Nouveau French cuisine, traditional Chinese style
Updated: 2012-09-24 09:47
By Ye Jun (China Daily)
Emmanuel Zhao fuses his Michelin-starred experience into the menu of Scarlet French restaurant, in which fennel salad with marinated salmon and croutons (top) and sauteed seabass with fried spinach and soybean juice (bottom) are recommended. Photos by Zhang Wei / China Daily
A young Beijinger is making waves on the culinary scene with his unique epicurean philosophy. Ye Jun sits down and experiences his special style.
As far as the chef is concerned, there is no differentiation between French and Chinese cuisine. There is only good food, and bad food. Chef Emmanuel Zhao, executive chef at Scarlet French restaurant at Hotel G Beijing, happily pairs bean sprouts with beef tartar, and it's sprouts he had bought from a farmer by the side of the expressway on the way home to Fangshan. They are sprouts the old man had produced for his own family, and free from pesticides or chemical fertilizers.
The 29-year-old Beijinger chef, who is now a French citizen, had returned to China in April, after eight years in France where he worked in five restaurants, including three with Michelin stars.
Although Scarlet at Hotel G is more a casual, relaxed wine bar than a fine-dining restaurant, Zhao has fused plenty of his Michelin-starred experience into the menu. He has changed almost all items on the old menu, and introduces seasonal produce twice a week.
The chef is serving sauteed sea bass with Chinese soybean juice, and very lightly sauteed beef tartar for customers who find raw beef hard to swallow.
Zhao says he is probably the only chef to offer pate en croute in Beijing - minced pork, duck liver and duck breast baked in puff pastry - the perfect match for a glass of wine. Soon Zhao plans to add one more layer to the traditional French dish - pork jelly.
Another new item that will soon appear are crepes, the street food pancakes of France. It was a suggestion by a customer that prompted the chef to add the crepes, which will be available in three flavors, with honey, sugar and chocolate.
The young chef believes you must do your own shopping to find the best local ingredients, and also know exactly how your food tastes. That is why Zhao makes his kitchen colleagues test taste all the dishes they prepare.
"They have to like the dish themselves so that the diners will like it," he says.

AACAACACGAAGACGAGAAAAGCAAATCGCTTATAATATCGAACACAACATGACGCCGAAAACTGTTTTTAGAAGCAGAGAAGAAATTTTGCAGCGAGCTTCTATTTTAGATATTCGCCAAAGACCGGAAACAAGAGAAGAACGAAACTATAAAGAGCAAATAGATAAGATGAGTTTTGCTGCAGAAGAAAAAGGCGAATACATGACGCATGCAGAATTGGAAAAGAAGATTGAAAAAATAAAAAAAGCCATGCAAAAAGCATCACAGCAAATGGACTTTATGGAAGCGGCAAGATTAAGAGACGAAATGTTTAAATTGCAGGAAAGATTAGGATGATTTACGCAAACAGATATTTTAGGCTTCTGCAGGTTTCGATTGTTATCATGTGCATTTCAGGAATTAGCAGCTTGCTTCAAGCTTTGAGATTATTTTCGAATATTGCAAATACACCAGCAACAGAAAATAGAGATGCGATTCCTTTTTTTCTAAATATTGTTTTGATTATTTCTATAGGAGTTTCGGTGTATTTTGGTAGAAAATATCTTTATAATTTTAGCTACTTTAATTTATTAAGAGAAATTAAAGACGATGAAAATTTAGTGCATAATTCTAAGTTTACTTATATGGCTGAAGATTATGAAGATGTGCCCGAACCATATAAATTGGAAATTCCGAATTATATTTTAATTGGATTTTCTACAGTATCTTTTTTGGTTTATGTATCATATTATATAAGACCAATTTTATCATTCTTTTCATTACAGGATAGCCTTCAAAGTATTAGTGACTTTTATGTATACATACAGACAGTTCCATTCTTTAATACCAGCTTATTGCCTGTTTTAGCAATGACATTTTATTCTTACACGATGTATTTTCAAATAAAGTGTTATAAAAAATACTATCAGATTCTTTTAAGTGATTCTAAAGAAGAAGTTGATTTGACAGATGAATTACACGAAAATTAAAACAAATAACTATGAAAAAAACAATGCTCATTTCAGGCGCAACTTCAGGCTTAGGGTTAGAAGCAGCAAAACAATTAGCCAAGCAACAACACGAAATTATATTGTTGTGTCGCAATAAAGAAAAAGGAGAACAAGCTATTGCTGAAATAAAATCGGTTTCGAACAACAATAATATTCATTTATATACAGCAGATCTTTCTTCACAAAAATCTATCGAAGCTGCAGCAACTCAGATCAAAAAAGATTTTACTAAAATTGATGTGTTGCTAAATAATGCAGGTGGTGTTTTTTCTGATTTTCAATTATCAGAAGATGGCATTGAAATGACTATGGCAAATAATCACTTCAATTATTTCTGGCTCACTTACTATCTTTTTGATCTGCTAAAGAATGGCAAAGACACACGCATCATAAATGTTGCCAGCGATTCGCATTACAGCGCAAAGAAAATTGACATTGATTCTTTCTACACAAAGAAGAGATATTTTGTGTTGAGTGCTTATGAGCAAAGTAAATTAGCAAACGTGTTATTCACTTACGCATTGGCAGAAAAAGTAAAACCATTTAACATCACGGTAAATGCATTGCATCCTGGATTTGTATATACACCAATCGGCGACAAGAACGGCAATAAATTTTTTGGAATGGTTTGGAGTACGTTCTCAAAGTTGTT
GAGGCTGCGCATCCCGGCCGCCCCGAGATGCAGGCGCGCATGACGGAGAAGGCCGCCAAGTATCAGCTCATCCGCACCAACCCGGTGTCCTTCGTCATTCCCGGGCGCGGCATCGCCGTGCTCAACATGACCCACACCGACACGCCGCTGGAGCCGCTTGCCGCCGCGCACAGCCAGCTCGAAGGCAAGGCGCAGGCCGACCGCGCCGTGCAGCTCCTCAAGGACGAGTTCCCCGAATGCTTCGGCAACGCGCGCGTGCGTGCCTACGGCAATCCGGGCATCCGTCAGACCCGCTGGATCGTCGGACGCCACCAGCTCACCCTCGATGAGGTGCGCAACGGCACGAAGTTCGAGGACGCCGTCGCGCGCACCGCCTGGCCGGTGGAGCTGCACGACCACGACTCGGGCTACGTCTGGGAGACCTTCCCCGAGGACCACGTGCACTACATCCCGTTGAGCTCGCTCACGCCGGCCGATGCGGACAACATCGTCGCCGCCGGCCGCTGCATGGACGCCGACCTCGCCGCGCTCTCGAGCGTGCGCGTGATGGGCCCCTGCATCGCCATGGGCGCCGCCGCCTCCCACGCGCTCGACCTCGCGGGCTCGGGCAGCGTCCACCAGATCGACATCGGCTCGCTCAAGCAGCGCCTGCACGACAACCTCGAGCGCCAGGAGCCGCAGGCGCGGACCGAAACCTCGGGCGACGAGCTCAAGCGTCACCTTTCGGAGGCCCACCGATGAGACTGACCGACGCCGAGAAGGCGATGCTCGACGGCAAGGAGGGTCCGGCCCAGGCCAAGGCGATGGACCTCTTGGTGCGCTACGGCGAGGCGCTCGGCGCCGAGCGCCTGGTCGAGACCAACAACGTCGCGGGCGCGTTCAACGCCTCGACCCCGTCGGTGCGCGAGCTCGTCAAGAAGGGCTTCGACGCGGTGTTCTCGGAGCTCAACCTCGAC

Zhao was 21 when he entered The Institute of Tourism at the Beijing Union University. He did so well in his two years majoring in culinary and catering management that he was sent to the Tourism Institute at the University of Angers, France, to continue his studies.
After finishing his internship at a restaurant called "16", the executive chef recommended him to Le Meurice, a three-Michelin-starred restaurant, where the young Chinese chef stayed for a year.
"I worked for 16 hours a day, and rested only one day a week, when all I could do was sleep. Even my girlfriend couldn't understand why a chef would be so busy."
After he told his boss he wanted to go back to work in China, the chef recommended him to the Four Seasons Hotel George V, where he worked for two years.
"This was where I learned to cook Western cuisine with Asian ingredients," he says. "I also learned to respect food. Only in that way can food be good to you."
He then spent his last six months in France in 2011 at Le Grand Vefour Restaurant, another three-Michelin-starred restaurant, where he became sous chef. Apart from putting his Michelin know-how into the menu, the talented chef is doing a degustation dinner to showcase his understanding of creative food pairing with seasonal produce.
The latest of these will be on Sept 28 and Oct 26, for a limited 30 guests, priced at 398 yuan ($63) net per person.
Contact the writer at firstname.lastname@example.org.
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